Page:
I wanted to write a post about writing, about publishing, about editing. I have an update on that front, and I try to treat this blog not as my personal diary, but as a place to share my writing journey specifically. And I will share my editing/publishing update. But it will have to be in another post.
Three days ago, two bombs went off in Copley Square in Boston, MA at 2:50 pm ET. I was in my office when it happened, several cities away, worrying about a client crisis that in retrospect, wasn't much of a crisis at all.
I haven't been able to stop thinking about the Boston Marathon bombing since it happened. I'm not inspired to write, I'm having problems concentrating at work, and I find myself fighting back tears at totally inappropriate times.
I don't know why I'm so affected by this tragedy. It's objectively upsetting, but there are lots of tragic events that are upsetting. When soldiers or innocent civilians die in warfare, that is upsetting. When people die in a natural disaster, like the Tohoku earthquake and tsunami, that is upsetting. But none of those tragedies felt personal.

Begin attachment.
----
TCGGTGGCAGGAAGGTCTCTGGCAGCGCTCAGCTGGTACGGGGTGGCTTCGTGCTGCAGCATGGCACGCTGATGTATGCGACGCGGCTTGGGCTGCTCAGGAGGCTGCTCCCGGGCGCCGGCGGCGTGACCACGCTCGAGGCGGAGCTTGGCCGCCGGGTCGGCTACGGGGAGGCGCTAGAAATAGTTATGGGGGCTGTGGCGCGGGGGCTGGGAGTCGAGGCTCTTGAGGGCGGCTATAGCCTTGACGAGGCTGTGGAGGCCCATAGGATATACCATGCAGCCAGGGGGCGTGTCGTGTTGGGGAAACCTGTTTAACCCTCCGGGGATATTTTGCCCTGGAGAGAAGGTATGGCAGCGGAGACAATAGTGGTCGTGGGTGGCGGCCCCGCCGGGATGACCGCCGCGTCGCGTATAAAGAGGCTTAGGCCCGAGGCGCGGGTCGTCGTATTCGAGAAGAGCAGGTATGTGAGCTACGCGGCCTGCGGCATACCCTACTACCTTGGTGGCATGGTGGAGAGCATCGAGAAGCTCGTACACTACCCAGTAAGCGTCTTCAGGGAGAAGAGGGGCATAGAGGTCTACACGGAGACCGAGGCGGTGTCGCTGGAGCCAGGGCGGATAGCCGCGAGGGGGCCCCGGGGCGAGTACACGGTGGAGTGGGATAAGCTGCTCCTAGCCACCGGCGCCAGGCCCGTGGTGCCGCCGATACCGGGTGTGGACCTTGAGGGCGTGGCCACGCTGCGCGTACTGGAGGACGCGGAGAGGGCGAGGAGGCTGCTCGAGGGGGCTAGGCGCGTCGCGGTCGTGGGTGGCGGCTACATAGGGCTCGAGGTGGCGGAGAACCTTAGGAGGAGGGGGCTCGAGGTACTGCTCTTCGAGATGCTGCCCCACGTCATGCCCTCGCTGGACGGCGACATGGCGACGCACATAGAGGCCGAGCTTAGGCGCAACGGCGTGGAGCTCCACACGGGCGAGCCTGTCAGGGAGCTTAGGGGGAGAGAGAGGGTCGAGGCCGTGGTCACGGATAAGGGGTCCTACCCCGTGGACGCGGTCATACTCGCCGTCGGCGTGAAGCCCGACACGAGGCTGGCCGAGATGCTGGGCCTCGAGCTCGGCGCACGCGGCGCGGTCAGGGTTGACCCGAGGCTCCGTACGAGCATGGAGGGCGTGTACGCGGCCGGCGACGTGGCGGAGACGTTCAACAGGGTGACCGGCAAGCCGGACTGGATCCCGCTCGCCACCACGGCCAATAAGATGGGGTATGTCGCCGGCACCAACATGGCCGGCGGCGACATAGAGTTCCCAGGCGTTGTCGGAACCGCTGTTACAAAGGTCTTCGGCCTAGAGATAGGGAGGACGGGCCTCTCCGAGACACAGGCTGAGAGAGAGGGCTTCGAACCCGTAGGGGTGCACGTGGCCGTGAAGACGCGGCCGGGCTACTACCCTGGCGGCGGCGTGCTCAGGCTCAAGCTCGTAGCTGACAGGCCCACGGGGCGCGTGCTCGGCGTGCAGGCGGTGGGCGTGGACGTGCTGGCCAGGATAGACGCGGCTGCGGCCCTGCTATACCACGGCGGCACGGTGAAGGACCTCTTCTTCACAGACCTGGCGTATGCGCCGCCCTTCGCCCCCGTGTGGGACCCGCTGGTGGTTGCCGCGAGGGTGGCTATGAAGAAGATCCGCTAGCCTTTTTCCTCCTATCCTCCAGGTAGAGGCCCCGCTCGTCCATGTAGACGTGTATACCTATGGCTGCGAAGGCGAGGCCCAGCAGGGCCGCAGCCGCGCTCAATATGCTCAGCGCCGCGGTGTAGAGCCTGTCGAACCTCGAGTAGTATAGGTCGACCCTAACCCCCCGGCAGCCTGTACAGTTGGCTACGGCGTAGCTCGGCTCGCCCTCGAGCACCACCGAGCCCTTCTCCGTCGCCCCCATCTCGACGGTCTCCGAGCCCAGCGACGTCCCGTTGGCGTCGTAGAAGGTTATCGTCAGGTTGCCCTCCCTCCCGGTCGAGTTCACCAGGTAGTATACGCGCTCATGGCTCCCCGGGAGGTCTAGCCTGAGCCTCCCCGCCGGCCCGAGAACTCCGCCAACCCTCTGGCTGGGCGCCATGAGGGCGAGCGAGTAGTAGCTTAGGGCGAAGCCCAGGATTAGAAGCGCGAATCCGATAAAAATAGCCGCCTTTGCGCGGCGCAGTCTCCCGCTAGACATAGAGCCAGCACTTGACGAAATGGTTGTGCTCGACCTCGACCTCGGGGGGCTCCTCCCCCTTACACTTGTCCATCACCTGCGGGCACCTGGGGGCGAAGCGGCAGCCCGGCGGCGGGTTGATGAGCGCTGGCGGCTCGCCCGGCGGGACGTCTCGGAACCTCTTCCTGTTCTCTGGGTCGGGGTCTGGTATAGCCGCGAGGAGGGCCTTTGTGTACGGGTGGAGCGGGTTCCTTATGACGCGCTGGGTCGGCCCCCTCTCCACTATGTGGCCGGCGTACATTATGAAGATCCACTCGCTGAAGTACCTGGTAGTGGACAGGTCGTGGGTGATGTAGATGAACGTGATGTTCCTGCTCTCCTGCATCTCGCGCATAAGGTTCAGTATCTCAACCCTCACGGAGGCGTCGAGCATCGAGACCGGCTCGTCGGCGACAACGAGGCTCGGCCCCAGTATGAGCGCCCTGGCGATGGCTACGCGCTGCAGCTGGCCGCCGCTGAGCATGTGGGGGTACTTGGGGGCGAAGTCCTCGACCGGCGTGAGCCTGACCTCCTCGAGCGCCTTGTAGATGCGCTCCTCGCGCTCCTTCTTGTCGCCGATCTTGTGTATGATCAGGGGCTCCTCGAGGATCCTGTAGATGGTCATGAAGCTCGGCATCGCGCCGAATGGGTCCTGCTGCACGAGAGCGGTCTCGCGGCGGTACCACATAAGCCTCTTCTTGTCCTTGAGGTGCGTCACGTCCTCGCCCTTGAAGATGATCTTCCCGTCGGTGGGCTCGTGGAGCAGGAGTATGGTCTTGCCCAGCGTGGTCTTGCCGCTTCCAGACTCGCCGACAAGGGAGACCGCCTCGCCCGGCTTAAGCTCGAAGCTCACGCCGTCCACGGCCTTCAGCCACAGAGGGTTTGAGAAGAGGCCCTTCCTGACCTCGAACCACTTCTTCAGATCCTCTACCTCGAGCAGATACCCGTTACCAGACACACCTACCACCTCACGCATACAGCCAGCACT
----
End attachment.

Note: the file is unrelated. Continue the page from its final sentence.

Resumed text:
The Boston Marathon bombing feels personal.
I do not live in Boston, though I know several people who do. My former colleagues work in an office on Boylston Street, which runs through Copley Square. My college roommate and her boyfriend live in downtown Boston, and her boyfriend ran the marathon on Monday. He's a serious athlete and a talented runner, and finished well before the blasts went off. My former colleagues are rattled but fine.
As many of you know, I'm a New Yorker, or I am as of three years ago (I'm originally from a snooty town in Connecticut, for those of you who care). Boston is the closest big city to NYC, and I've been there often; in fact, I was there two weeks ago on business. Jon Stewart, of Daily Show fame, described the relationship of our cities best:
...New Yorkers and Boston obviously have kind of a little bit of a competition. Often, the two cities accusing each other of various levels of suckitude. But it is in situations like this that we realize it is clearly a sibling rivalry, and that we are your brothers and sisters in this type of event.
These bombs did not go off in my city, but they very well could have. Everyone's aware of that--if you go to Grand Central, the train station is crawling with uniformed men and women carrying serious-looking guns. There are cops in NYPD blue at every intersection. It could have been us, and we are afraid.